‘Wind down’ is not withdrawal but watch negative news flow in the US; treading water is not growth so keep the champagne on ice for Europe; price is not value so beware investor sentiment; falling unemployment is not rising employment so watch the participation rate; and a hiccup is not a correction so keep an eye on an exit…
1. Wind down is not withdrawal
The Federal Reserve’s decision to ‘taper‘ its support is a reduction not a reversal. This means this support will continue, just at a lower level, instead of being withdrawn. A car decelerating still moves forward. There is time for investors, countries, corporates to adjust before support is withdrawn. Although, they may be more sensitive to negative newsflow regardless.
2. Treading water is not growth
Spain and Italy have officially exited recession since their economies are no longer shrinking. However, their economies are not moving much in the other direction. Spain’s economy grew by just 0.3% over the final 3 months of last year. Italy’s growth is predicted to be even lower; marginal at best. Therefore, the lauded recovery is fragile and although the region is headed in the right direction, keep the champagne on ice.
3. Price is not value
Twitter’s share price doubled in its first month of trading. Is the company that much more profitable? Or did investors initially underestimate its potential? Instead, there is a difference between the price of something and its value. Price can indicate the amount of money someone is willing to pay to buy something. It can be influenced by sentiment – general feelings of fear or greed. Value instead can be quantified by looking at the fundamentals (revenue, costs etc) of the company. (Note: Views on tech stocks can be found via my Twitter feed and on this blog, to follow).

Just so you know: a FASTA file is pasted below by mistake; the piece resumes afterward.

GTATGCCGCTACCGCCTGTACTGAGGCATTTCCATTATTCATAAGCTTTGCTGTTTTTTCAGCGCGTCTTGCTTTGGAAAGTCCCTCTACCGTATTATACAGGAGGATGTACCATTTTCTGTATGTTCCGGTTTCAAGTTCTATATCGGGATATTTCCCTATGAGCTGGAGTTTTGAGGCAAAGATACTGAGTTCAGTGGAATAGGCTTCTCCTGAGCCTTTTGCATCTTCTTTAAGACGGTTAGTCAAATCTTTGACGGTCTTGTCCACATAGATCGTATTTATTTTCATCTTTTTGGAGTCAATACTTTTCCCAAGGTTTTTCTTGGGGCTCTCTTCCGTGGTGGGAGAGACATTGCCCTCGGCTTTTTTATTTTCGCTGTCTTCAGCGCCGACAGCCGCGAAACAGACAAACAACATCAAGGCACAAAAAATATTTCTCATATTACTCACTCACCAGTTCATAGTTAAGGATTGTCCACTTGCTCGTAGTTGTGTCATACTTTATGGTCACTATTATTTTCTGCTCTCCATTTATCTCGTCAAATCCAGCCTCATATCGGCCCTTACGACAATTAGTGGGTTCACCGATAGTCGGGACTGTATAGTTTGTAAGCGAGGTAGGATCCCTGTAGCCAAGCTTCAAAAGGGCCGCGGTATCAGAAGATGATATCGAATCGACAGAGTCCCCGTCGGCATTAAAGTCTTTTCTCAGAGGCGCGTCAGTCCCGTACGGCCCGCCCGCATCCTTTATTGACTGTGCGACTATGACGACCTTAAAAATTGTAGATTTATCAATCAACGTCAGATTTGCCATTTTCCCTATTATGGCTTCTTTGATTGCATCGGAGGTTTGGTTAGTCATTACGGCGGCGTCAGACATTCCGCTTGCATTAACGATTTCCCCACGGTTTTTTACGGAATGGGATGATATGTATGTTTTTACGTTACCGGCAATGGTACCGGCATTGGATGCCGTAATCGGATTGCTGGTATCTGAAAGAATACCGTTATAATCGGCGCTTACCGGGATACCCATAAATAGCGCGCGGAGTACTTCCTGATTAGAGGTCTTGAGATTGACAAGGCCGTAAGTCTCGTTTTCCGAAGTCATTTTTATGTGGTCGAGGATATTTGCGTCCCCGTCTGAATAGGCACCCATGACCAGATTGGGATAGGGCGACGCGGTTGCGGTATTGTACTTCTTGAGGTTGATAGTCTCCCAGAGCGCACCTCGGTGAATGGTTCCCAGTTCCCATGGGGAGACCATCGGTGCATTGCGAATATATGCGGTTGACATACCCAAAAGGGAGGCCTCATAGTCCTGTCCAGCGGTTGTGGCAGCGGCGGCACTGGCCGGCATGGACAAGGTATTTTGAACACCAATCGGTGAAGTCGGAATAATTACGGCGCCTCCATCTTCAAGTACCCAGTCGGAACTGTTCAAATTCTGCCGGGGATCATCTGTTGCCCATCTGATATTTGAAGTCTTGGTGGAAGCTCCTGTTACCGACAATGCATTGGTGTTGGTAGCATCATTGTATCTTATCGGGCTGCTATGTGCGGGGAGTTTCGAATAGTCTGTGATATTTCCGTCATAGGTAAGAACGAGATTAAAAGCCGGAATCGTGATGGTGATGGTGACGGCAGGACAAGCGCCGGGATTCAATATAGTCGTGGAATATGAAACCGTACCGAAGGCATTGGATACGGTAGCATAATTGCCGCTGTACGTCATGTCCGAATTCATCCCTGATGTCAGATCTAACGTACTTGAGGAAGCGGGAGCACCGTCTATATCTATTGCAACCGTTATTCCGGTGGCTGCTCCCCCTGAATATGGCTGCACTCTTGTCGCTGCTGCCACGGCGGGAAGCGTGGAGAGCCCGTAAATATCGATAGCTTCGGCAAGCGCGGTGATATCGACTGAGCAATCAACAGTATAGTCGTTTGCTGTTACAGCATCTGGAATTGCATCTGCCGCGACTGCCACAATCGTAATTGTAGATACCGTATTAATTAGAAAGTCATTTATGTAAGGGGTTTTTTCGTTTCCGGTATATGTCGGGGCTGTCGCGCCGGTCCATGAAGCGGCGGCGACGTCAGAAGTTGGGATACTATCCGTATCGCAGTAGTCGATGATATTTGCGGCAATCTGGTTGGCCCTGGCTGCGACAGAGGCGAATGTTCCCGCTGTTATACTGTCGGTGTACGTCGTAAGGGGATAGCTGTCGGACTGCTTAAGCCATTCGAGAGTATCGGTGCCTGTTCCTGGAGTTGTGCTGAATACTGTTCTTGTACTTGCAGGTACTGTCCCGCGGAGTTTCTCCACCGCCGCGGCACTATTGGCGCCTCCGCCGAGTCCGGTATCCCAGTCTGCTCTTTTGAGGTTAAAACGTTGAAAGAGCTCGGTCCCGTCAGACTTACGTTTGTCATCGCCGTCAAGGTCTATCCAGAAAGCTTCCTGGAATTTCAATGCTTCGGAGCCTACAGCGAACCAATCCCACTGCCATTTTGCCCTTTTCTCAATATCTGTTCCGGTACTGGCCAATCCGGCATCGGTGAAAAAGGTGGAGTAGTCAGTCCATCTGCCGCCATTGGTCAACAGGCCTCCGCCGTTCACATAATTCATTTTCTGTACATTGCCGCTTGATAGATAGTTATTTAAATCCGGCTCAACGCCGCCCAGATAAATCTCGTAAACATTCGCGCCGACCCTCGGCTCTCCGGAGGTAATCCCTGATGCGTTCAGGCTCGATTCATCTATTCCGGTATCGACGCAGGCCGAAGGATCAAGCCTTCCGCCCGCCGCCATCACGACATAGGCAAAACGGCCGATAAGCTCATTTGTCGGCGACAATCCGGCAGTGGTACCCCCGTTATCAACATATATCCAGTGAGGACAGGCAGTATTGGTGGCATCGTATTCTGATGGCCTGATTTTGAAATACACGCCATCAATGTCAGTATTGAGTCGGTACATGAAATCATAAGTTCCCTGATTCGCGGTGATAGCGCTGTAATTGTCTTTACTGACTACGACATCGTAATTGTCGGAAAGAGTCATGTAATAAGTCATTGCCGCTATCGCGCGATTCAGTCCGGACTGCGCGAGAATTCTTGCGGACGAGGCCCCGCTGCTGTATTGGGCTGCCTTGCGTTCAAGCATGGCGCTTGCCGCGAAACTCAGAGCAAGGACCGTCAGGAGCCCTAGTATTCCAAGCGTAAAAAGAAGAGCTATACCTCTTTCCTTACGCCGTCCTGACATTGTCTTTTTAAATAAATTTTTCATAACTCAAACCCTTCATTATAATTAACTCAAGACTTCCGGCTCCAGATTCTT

4. Falling unemployment is not rising employment
A falling unemployment rate does not always indicate less people are out of work. Unemployment is classified as not just being out of work but actively seeking a new job. Those that have lost the motivation to look are therefore no longer counted. Instead, watch the participation rate. It includes both the employed and officially unemployed in calculating the ratio of the labour force to the relevant national population. In this way, it indicates how active the population is, either in work or looking for work. A falling rate is a clearer warning signal.
5. Hiccup is not correction
A stock market correction is classified as a fall of 10% or more. Less than this is a setback but a greater fall could still be on the way so keep an eye on an exit or hold on tight…